Uncorked Ventures Blog
With the state legislature in Massachusetts set to vote on a direct shipping bill sponsored by Free the Grapes (among others of course) which would bring the state largely into compliance with an increasing number of states allowing competition, abiding by the commerce clause (if you believe it actually exists, or has gone way of the Dodo bird) and most importantly, giving consumers a wider set of choices when it comes to the wine they drink.
For me, no state has been quite as frustrating as Massachusetts. I think a lot of the frustration stems both from our inability to compete for customers in a state that, based on demographics would be good for us and receptive to our message of better wine, from smaller vintners. Also, I’ve seen one of my favorite winemakers and a true star of the industry in Napa Valley struggle with a law that is either simply unfair, certainly politically motivated and quite possibly unconstitutional. Keith Emerson who spends his days making wine at Vineyard 29 under Phillipe Melka, but who also makes a personal brand called Emerson Brown has roots and strong family ties in and around Boston.
Emerson is an interesting case because he comes with a family background where his family owned high end restaurants in an around Boston. The current shipping and regulations do not allow Emerson’s family to buy and serve his own wine at their restaurants. Based on my experiences as a kid and my dad owning a Dairy Queen (and more importantly the relationships that was created by simply being around the restaurant as a kid), I don’t think it is a stretch to think these world class wines, would be warmly received at locations where the family is well known.
Another great example is Drew Bledsoe who has returned to live in the Northwest where he grew up and then attended college. He’s since founded a winery called Doubleback. Bledsoe as you might expect, has become the perfect spokesperson for the wine industry when it comes to Massachusetts shipping. He’s known and after years have healed some wounds, well liked almost universally within the state. It doesn’t hurt that his winery cannot legally ship wine into the state either.
That’s probably a longer introduction than I intended, but when it comes to Massachusets based wine writers, there’s a relatively short list of memorable writers. With perhaps a handful of exceptions, I think that list begins and ends with Richard Auffrey ie the Passionate Foodie.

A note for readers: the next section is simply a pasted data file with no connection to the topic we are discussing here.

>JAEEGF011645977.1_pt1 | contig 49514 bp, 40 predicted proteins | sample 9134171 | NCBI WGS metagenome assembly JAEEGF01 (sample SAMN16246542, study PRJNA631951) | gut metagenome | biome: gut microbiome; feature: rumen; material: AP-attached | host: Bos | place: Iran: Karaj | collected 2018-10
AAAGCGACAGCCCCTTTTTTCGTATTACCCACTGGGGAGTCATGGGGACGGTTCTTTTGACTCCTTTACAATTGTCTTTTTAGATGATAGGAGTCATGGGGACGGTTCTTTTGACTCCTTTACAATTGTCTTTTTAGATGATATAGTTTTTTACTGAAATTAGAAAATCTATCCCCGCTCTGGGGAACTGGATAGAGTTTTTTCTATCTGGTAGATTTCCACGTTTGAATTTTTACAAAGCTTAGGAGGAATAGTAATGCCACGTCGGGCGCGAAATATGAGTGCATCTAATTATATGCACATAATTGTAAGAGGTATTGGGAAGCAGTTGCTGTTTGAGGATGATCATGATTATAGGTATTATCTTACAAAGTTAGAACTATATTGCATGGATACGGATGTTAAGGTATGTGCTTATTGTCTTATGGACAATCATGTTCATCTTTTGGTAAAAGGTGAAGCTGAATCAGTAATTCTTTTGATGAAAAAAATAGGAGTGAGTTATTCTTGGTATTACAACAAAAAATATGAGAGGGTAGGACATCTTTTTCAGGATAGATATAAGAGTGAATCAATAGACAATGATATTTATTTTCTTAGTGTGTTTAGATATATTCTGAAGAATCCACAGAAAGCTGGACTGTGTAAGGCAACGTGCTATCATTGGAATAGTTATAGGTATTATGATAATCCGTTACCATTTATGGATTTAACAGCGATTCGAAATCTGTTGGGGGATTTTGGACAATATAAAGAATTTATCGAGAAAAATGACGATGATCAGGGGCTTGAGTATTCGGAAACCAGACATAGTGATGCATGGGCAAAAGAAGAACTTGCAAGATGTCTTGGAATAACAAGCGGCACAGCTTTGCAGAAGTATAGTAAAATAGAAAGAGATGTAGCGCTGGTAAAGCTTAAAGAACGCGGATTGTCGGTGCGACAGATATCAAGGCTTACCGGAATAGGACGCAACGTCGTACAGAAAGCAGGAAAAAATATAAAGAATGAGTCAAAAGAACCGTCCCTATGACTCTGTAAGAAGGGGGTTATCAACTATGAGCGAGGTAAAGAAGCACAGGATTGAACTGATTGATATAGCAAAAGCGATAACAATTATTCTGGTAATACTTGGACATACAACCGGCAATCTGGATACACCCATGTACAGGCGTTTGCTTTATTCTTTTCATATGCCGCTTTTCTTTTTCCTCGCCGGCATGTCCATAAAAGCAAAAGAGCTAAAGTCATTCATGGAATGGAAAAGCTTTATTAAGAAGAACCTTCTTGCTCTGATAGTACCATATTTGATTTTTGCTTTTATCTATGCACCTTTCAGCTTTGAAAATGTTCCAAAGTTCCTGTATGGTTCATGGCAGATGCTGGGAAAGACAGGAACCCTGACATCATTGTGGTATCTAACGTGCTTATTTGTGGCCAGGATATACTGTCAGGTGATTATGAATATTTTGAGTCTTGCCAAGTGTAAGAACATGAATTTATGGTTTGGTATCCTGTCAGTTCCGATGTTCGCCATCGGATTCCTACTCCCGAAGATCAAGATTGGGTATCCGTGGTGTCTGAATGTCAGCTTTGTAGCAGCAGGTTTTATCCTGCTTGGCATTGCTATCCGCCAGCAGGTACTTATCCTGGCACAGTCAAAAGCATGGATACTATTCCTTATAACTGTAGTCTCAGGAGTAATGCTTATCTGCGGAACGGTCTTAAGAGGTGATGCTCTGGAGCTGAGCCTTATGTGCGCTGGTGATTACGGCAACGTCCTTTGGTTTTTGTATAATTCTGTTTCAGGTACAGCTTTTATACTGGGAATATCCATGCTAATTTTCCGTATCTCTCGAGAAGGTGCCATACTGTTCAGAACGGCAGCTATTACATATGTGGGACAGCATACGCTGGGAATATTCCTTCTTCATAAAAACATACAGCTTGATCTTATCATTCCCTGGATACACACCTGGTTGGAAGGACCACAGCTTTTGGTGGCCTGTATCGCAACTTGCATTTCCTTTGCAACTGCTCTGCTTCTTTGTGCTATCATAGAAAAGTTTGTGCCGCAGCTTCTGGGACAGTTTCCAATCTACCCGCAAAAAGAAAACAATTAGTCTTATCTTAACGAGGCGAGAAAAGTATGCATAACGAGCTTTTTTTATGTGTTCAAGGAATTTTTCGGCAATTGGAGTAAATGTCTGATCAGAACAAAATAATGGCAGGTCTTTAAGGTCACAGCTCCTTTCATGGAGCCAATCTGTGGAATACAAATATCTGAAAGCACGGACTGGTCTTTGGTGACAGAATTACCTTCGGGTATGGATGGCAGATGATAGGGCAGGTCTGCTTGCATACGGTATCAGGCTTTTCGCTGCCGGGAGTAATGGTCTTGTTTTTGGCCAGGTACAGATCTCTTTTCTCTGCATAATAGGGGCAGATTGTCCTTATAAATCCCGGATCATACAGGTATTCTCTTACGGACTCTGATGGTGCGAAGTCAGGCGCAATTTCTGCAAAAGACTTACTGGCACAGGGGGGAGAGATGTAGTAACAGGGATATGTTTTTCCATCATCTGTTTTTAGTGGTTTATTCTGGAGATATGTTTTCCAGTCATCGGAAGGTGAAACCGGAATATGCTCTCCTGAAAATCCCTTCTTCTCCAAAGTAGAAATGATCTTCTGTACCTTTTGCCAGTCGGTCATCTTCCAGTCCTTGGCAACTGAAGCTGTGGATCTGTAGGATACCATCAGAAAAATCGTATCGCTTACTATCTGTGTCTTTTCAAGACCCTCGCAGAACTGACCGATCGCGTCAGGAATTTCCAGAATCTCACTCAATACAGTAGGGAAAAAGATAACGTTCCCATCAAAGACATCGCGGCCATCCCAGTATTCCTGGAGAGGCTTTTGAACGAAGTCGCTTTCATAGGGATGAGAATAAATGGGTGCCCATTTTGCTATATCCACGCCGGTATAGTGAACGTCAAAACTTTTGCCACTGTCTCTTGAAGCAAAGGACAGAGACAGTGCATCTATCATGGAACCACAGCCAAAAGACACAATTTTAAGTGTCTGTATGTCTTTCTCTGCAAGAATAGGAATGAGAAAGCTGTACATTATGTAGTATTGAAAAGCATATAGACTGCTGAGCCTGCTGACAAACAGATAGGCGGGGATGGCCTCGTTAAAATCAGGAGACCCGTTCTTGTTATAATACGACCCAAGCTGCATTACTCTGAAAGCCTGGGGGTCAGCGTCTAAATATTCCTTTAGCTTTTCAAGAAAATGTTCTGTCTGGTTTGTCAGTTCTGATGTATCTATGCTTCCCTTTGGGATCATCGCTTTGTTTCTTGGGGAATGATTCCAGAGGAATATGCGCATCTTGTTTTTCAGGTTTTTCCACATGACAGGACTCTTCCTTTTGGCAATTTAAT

Auffrey is an interesting case, even in the world of wine writing which seems to bring out a nice range of personalities. The guy has written a series of books called the Tipsy Sensi, which includes zombies, ninjas and cats. Seriously. I’ll admit, I’m slightly intrigued by anyone who may be able to weave those elements into an interesting novel. My personally favorite aspect of the Passionate Foodie blog is his Monday Rant series which is where you see (IMO at least) his best writing and personality shine through. From a rebuff of a Kansas couple that refused to tip a waiter who provided excellent service, but whom they believed to be gay (seriously, this exists still?) to his continued reminders that drinking and driving is preventable and pointless, to a request that we all stop eating shitty fast food hamburgers from major chains he offers a varied set of tastes and statements. Among my favorite, a request that we stop spoiling our kids when it comes to food, in a family where my soon to be 3 year has never seen a chicken mcnugget and thinks it’s “silly” when kids at other homes get something different to eat than the parents, I couldn’t agree more.
A practicing attorney he also is well versed and certified when it comes to Spanish wine and Sake while most interestingly, is a board member of the Drink Local Wine organization. Drink Local has a singular purpose, to provide a set of resources for people looking to drink wine (that we don’t sell!) that doesn’t come from the west coast.
I’ve expressed support for these type of sites and organizations before, only to have customers and readers ask “Why?” The answer is really simple, wine like food is best from local sources. Admittedly, a wine drinker who starts drinking $10 local wine often times grows into someone who wants single vineyard, Sonoma Coast Pinot Noir as well-at least to try and we’re frankly a really good source for that. That’s just to say that these type of organizations help to grow the industry and some of my own favorite tasting experiences have taken place well outside of Napa Valley, like Wilcox Arizona where I found a group of established, interesting, insightful and exceedingly gracious vintners making wine better than anyone in California might otherwise give them credit for.
I also think these organizations say something important about the wine industry in general. In France there are stringent laws, rules and regulations about what grapes can be planted in each region and what wines can be made (and even how they can be made). That lack of experimentation and improvement has allowed California to grab a dramatic amount of market share in little less than a generation. New wine regions will continue to push local vintners here in California to not only keep prices reasonable (a very real concern when it comes to not only Cabernet Sauvignon but Chardonnay and Pinto Noir as well) but continue to try new grapes, new planting locations and generally speaking to not rest of their laurels.
Just like direct shipping in Massachusetts, competition from new and lesser known wine regions should help everyone continue to grow this industry over the long term.
There’s been a ton of debate about Napa vs Bordeaux for well over a generation now. I’ve always been somewhat frustrated by the whole idea that as an industry we have to decide who makes better Cabernet Sauvignon, can’t we simply agree that it’s good for the world of wine and wine drinkers that two regions on two continents make outstanding Cabernet, in largely divergent styles.